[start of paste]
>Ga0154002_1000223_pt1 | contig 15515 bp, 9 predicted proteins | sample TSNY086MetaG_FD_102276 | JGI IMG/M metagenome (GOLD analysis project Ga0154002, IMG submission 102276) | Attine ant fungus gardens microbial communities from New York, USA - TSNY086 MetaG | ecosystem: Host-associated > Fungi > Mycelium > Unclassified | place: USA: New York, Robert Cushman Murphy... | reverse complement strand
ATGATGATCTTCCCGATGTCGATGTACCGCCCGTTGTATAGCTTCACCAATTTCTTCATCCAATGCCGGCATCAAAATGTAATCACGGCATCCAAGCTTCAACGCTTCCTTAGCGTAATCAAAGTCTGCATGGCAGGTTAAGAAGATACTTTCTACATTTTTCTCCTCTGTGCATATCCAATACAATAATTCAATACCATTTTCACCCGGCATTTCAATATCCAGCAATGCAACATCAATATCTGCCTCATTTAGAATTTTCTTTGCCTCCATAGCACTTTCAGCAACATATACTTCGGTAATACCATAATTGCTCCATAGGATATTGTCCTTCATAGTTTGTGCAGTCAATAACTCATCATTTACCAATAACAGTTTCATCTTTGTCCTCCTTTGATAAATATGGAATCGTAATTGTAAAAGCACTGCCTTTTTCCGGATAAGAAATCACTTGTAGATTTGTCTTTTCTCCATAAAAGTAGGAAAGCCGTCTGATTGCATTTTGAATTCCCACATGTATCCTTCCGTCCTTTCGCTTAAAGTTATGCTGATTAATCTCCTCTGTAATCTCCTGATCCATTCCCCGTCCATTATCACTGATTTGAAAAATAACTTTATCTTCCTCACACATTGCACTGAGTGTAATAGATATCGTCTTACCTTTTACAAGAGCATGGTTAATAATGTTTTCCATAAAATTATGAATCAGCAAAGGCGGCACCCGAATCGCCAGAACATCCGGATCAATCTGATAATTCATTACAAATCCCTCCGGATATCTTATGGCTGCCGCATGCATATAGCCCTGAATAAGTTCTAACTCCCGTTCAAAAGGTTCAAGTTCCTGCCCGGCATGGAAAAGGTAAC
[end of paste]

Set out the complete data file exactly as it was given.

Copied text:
>Ga0154002_1000223_pt1 | contig 15515 bp, 9 predicted proteins | sample TSNY086MetaG_FD_102276 | JGI IMG/M metagenome (GOLD analysis project Ga0154002, IMG submission 102276) | Attine ant fungus gardens microbial communities from New York, USA - TSNY086 MetaG | ecosystem: Host-associated > Fungi > Mycelium > Unclassified | place: USA: New York, Robert Cushman Murphy... | reverse complement strand
ATGATGATCTTCCCGATGTCGATGTACCGCCCGTTGTATAGCTTCACCAATTTCTTCATCCAATGCCGGCATCAAAATGTAATCACGGCATCCAAGCTTCAACGCTTCCTTAGCGTAATCAAAGTCTGCATGGCAGGTTAAGAAGATACTTTCTACATTTTTCTCCTCTGTGCATATCCAATACAATAATTCAATACCATTTTCACCCGGCATTTCAATATCCAGCAATGCAACATCAATATCTGCCTCATTTAGAATTTTCTTTGCCTCCATAGCACTTTCAGCAACATATACTTCGGTAATACCATAATTGCTCCATAGGATATTGTCCTTCATAGTTTGTGCAGTCAATAACTCATCATTTACCAATAACAGTTTCATCTTTGTCCTCCTTTGATAAATATGGAATCGTAATTGTAAAAGCACTGCCTTTTTCCGGATAAGAAATCACTTGTAGATTTGTCTTTTCTCCATAAAAGTAGGAAAGCCGTCTGATTGCATTTTGAATTCCCACATGTATCCTTCCGTCCTTTCGCTTAAAGTTATGCTGATTAATCTCCTCTGTAATCTCCTGATCCATTCCCCGTCCATTATCACTGATTTGAAAAATAACTTTATCTTCCTCACACATTGCACTGAGTGTAATAGATATCGTCTTACCTTTTACAAGAGCATGGTTAATAATGTTTTCCATAAAATTATGAATCAGCAAAGGCGGCACCCGAATCGCCAGAACATCCGGATCAATCTGATAATTCATTACAAATCCCTCCGGATATCTTATGGCTGCCGCATGCATATAGCCCTGAATAAGTTCTAACTCCCGTTCAAAAGGTTCAAGTTCCTGCCCGGCATGGAAAAGGTAAC